Last Updated: Friday - 09/24/2010
Week of April 2, 2007
No constitutional right to abortion
Panel worries women are usually uniformed about health risks
Janet Epp Buckingham
By DEBORAH GYAPONG
Canadian Catholic News
Despite claims by pro-choice activists, there is no constitutional right to abortion, said members of a pro-life panel on abortion and the law at Carleton University March 20.
They also warned women are being denied crucial health risk information prior to terminating their pregnancies.
Janet Epp Buckingham, a lawyer and director of the Laurentian Leadership Centre, called the claims of a constitutional right to abortion a "disturbing trend. This is not the law in Canada," she said. The 1988 Morgentaler decision that struck down Canada's abortion law recognized "there is a legitimate government interest in protecting the unborn."
Under the old Criminal Code provision, abortions were permitted when the life or health of the mother was endangered. The Supreme Court found that in some cases women had to wait as long as eight weeks for a legally-required committee of three doctors to okay the procedure. In some jurisdictions hospitals did not have the committees.
The court found that for women who faced health risks carrying a pregnancy to term, this delay infringed their right to life and security of the person under section seven of the Charter of Rights and Freedoms, Buckingham said. She pointed out the court insisted on a balancing of the rights of women and the rights of the unborn child.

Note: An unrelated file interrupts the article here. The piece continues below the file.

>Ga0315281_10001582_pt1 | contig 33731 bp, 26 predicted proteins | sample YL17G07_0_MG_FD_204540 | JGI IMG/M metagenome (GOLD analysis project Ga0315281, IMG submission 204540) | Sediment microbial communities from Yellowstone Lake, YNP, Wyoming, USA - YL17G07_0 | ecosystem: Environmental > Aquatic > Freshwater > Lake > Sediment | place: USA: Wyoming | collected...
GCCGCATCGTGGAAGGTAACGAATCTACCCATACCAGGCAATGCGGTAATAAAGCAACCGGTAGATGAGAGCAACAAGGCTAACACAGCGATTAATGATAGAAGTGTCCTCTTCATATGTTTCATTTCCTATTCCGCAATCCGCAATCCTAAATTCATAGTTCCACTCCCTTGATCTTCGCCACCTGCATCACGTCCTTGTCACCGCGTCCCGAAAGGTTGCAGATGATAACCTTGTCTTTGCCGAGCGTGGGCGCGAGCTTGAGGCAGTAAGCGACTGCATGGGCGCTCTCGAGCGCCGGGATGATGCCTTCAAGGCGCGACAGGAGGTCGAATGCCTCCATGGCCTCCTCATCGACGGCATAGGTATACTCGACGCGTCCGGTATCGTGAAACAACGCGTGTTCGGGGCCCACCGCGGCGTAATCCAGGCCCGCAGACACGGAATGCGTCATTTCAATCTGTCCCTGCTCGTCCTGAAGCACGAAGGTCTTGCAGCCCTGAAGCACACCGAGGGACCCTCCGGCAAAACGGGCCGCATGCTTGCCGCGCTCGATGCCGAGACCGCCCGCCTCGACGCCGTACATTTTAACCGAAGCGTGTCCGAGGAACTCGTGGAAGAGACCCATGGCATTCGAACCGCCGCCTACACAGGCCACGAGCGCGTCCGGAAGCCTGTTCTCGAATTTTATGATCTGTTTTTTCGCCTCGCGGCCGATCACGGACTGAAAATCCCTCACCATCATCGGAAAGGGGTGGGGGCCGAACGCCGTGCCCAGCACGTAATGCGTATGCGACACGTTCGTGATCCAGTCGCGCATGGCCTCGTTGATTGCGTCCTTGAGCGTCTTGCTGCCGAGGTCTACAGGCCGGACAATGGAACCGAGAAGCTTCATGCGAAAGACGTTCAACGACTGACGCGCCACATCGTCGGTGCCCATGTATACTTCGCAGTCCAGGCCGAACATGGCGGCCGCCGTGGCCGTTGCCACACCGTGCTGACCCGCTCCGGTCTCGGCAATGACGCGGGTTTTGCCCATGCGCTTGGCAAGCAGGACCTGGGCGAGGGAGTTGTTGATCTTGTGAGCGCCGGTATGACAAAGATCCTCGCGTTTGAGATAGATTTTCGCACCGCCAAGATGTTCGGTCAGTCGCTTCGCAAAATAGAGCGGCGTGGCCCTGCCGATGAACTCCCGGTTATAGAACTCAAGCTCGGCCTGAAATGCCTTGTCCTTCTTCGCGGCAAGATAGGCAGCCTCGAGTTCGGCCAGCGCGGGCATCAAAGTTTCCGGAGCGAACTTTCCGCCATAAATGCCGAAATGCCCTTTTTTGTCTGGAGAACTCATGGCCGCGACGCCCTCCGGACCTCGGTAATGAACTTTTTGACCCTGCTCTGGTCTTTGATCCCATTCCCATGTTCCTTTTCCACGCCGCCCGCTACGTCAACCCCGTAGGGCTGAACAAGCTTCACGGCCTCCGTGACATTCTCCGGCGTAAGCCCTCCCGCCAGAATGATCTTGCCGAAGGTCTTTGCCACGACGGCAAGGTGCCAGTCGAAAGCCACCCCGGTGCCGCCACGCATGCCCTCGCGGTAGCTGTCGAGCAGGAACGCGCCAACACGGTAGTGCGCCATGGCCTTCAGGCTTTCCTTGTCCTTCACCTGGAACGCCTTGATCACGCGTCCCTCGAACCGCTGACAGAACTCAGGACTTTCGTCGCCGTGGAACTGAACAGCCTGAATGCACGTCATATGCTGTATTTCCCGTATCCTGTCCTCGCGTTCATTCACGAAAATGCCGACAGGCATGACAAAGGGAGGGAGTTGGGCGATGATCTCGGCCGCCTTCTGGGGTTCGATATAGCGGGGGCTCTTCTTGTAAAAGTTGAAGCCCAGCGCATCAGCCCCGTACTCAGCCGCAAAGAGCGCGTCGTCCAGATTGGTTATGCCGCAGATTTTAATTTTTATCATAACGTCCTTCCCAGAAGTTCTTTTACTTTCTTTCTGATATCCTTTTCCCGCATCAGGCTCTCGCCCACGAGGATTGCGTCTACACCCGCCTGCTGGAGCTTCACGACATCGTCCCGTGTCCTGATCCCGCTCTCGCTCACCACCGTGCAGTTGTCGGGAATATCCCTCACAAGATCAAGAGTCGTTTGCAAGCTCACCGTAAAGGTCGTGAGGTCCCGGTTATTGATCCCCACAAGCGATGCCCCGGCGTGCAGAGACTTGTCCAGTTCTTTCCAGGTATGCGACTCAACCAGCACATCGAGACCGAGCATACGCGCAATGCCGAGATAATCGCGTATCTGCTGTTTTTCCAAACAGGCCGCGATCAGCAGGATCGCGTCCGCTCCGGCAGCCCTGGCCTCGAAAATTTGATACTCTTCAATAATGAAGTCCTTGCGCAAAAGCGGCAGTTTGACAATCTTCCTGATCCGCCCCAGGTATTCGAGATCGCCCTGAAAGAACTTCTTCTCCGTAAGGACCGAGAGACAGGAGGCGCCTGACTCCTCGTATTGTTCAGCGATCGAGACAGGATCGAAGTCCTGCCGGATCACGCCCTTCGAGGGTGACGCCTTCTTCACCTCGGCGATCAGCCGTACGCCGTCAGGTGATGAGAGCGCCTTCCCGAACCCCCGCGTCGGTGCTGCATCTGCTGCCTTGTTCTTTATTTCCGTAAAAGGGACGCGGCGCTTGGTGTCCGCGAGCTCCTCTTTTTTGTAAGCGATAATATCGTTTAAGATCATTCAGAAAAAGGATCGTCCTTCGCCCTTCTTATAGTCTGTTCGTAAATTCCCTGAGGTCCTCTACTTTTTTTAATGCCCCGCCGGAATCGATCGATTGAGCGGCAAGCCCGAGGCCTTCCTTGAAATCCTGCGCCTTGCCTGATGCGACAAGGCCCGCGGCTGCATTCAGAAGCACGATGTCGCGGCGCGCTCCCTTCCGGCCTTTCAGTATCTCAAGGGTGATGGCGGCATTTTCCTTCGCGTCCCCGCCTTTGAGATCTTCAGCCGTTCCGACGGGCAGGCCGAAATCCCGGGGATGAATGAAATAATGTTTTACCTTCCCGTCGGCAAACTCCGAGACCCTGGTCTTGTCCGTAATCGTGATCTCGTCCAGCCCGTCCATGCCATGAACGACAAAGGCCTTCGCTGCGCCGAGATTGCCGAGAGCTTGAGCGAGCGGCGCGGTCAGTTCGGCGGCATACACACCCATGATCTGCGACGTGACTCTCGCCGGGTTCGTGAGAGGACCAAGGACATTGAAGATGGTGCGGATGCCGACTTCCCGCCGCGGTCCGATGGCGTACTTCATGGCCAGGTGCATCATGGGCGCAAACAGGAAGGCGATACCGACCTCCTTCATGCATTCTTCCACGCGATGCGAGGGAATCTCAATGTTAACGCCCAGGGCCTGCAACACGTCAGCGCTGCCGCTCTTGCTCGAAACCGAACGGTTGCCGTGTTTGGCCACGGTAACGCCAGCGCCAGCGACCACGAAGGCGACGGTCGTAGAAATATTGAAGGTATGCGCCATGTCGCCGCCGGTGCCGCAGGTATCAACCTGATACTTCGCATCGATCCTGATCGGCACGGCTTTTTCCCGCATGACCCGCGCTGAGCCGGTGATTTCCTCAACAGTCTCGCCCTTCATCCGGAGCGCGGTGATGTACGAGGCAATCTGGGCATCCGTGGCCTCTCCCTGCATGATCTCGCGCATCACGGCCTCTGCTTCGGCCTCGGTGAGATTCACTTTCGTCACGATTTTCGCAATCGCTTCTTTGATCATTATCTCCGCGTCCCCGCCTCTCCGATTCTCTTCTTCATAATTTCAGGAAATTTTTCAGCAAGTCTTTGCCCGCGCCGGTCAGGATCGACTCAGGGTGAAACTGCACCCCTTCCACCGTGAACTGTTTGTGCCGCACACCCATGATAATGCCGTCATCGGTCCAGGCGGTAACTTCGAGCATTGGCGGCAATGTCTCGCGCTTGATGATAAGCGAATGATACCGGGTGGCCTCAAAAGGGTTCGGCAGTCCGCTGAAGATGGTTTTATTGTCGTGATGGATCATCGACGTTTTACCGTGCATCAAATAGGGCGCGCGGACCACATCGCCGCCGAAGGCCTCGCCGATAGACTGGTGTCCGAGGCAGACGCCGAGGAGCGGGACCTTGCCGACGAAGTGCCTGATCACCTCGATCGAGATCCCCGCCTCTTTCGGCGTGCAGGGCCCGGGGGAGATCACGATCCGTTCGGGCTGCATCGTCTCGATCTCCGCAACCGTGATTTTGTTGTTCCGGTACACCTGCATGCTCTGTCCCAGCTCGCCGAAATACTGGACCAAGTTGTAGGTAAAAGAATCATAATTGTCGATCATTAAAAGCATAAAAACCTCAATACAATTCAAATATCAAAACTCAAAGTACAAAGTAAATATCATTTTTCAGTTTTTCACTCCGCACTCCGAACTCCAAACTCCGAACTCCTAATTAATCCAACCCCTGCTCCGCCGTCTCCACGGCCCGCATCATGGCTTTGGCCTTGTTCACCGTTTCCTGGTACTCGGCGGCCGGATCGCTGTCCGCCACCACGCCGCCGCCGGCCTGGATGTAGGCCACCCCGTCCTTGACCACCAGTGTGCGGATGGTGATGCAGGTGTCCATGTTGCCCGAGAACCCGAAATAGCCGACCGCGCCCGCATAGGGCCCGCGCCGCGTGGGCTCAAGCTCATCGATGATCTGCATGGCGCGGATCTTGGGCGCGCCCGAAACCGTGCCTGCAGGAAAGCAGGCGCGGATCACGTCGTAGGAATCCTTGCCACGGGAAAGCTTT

In 1990, the Mulroney government tried to bring in an abortion law, regulating the procedure on a trimester basis. The law passed the House of Commons, and was defeated in the Senate when the speaker broke a tie vote.
Liberal MP Tom Wappel said the Mulroney abortion bill "tried to please everyone" but ended up pleasing few.
"Since that time no government has tried to touch it," Wappel said. Though MPs from various parties have introduced private members' bills on abortion, "no private member's bill on such a controversial topic would ever pass," he said.
Panelist Maureen Farnand, president of Action Life, spoke of the health risks of abortion, which she said was one of the most commonly performed medical procedures on women.
Some of the risks are excessive bleeding, puncture or tearing of the uterus, infection, pelvic inflammatory disease and sterility. She reported higher risks of serious depression and a 30 per cent higher risk of breast cancer. The breast cancer risk doubles if an abortion is performed before the age of 18.
Conservative MP Maurice Vellacott, co-chair of Parliament's pro-life caucus, said awareness is growing of "unwanted abortions. We as a compassionate, caring society should provide support and opportunities for expectant mothers."
Women need to be given a real choice, so they don't "feel they have to kill their offspring," he said.
Buckingham decried the lack of informed consent for women. She warned of the danger to the conscience rights of medical personnel who may face being forced to participate in abortions or lose their jobs. She also warned about the increasing limitations on freedom of speech on hot topics such as abortion.
Wappel predicted the lack of informed consent will probably result in a massive class action lawsuit, probably in the United States when women who have been harmed by abortion will take their doctors to court for not properly informing them of the risks.